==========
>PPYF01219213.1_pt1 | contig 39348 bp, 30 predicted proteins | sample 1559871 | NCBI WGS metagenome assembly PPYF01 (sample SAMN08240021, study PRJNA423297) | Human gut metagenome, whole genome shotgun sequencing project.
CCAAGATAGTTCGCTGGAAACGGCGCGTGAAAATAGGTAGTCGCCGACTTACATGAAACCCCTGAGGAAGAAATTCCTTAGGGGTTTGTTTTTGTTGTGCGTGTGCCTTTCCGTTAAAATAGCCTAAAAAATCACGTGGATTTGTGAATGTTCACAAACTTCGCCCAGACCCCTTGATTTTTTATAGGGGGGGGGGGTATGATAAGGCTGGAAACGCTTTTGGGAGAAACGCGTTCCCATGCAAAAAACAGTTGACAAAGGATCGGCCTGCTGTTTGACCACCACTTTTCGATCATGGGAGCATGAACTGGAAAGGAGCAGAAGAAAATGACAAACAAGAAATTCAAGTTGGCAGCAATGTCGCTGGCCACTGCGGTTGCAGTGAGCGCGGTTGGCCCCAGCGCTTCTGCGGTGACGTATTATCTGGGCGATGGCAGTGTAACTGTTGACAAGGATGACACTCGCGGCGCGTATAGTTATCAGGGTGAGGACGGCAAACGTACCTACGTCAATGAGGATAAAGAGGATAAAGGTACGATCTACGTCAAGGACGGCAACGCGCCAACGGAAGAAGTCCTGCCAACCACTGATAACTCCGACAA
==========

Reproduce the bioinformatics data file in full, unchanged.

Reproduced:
>PPYF01219213.1_pt1 | contig 39348 bp, 30 predicted proteins | sample 1559871 | NCBI WGS metagenome assembly PPYF01 (sample SAMN08240021, study PRJNA423297) | Human gut metagenome, whole genome shotgun sequencing project.
CCAAGATAGTTCGCTGGAAACGGCGCGTGAAAATAGGTAGTCGCCGACTTACATGAAACCCCTGAGGAAGAAATTCCTTAGGGGTTTGTTTTTGTTGTGCGTGTGCCTTTCCGTTAAAATAGCCTAAAAAATCACGTGGATTTGTGAATGTTCACAAACTTCGCCCAGACCCCTTGATTTTTTATAGGGGGGGGGGGTATGATAAGGCTGGAAACGCTTTTGGGAGAAACGCGTTCCCATGCAAAAAACAGTTGACAAAGGATCGGCCTGCTGTTTGACCACCACTTTTCGATCATGGGAGCATGAACTGGAAAGGAGCAGAAGAAAATGACAAACAAGAAATTCAAGTTGGCAGCAATGTCGCTGGCCACTGCGGTTGCAGTGAGCGCGGTTGGCCCCAGCGCTTCTGCGGTGACGTATTATCTGGGCGATGGCAGTGTAACTGTTGACAAGGATGACACTCGCGGCGCGTATAGTTATCAGGGTGAGGACGGCAAACGTACCTACGTCAATGAGGATAAAGAGGATAAAGGTACGATCTACGTCAAGGACGGCAACGCGCCAACGGAAGAAGTCCTGCCAACCACTGATAACTCCGACAA